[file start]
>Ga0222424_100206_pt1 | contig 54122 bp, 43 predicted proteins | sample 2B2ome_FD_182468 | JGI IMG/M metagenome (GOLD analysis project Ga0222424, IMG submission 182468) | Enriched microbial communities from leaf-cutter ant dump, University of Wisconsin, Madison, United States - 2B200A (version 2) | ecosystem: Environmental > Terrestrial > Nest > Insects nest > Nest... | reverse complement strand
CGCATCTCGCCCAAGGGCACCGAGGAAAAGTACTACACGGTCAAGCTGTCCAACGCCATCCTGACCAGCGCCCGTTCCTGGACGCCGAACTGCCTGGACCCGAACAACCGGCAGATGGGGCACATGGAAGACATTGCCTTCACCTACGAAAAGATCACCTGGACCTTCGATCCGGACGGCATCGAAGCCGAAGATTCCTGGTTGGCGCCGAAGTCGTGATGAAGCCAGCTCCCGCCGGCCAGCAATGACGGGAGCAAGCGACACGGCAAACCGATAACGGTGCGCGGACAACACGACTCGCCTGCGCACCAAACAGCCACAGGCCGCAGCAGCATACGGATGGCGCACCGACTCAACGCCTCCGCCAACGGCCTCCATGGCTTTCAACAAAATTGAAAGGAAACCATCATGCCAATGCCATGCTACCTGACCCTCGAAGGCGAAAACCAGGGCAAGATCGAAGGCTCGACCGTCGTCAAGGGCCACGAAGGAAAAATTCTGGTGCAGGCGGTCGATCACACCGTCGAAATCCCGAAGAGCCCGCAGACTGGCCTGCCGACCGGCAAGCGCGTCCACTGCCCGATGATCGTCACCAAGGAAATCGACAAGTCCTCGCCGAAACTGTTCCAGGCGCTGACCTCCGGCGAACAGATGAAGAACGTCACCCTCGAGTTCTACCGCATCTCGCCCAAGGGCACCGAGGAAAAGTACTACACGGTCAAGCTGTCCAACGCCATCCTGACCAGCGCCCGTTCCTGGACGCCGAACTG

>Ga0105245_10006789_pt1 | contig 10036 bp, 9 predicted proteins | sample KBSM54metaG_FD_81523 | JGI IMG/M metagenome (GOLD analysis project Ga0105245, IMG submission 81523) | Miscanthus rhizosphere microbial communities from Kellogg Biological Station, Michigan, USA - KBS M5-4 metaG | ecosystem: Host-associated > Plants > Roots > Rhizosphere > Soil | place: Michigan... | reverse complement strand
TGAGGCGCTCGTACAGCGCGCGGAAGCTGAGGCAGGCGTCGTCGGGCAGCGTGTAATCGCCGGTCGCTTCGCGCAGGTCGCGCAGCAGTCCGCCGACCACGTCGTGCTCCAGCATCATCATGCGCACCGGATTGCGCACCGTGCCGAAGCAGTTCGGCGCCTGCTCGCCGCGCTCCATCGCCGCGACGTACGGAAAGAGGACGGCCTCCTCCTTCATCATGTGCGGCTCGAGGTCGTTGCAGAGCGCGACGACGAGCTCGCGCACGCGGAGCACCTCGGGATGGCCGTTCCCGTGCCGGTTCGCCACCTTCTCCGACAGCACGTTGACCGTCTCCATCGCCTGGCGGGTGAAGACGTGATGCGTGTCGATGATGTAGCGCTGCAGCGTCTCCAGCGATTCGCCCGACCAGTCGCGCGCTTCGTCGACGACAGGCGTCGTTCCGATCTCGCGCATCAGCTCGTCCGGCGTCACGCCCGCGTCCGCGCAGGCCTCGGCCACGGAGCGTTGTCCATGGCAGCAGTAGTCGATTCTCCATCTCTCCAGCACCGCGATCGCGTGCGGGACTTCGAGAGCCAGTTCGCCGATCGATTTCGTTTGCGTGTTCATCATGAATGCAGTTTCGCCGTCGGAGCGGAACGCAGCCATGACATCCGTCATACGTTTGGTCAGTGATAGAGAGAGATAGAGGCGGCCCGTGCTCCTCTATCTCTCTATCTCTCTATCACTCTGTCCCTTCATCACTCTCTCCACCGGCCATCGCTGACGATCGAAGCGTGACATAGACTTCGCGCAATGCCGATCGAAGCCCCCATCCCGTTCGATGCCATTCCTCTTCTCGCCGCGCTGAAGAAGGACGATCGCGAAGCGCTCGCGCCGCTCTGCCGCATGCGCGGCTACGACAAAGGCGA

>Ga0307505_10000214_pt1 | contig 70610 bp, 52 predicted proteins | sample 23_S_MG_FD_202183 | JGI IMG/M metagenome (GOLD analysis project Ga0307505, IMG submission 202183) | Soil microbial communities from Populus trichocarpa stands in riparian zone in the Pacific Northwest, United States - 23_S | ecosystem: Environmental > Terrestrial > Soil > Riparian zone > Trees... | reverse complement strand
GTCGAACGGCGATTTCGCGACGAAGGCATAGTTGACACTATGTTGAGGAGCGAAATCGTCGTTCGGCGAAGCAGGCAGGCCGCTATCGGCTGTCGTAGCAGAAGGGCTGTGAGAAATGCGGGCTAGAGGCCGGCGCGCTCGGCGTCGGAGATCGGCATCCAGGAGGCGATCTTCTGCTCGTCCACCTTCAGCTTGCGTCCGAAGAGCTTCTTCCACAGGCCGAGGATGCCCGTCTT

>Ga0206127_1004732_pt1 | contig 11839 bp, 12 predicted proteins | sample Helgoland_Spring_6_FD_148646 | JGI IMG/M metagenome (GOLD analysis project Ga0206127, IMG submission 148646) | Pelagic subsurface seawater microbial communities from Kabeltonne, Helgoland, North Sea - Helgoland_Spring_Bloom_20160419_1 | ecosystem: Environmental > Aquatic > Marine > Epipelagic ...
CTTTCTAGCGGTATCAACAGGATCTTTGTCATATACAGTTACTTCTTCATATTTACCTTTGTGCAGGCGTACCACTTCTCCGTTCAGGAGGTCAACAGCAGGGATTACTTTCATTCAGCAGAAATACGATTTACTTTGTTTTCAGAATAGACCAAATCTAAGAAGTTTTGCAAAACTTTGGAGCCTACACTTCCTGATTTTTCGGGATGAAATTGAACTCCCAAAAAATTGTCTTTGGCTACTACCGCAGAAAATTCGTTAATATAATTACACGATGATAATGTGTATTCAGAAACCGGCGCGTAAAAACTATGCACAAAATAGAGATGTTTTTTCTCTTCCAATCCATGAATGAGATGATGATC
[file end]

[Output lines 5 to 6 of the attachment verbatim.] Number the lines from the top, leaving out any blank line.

>Ga0307505_10000214_pt1 | contig 70610 bp, 52 predicted proteins | sample 23_S_MG_FD_202183 | JGI IMG/M metagenome (GOLD analysis project Ga0307505, IMG submission 202183) | Soil microbial communities from Populus trichocarpa stands in riparian zone in the Pacific Northwest, United States - 23_S | ecosystem: Environmental > Terrestrial > Soil > Riparian zone > Trees... | reverse complement strand
GTCGAACGGCGATTTCGCGACGAAGGCATAGTTGACACTATGTTGAGGAGCGAAATCGTCGTTCGGCGAAGCAGGCAGGCCGCTATCGGCTGTCGTAGCAGAAGGGCTGTGAGAAATGCGGGCTAGAGGCCGGCGCGCTCGGCGTCGGAGATCGGCATCCAGGAGGCGATCTTCTGCTCGTCCACCTTCAGCTTGCGTCCGAAGAGCTTCTTCCACAGGCCGAGGATGCCCGTCTT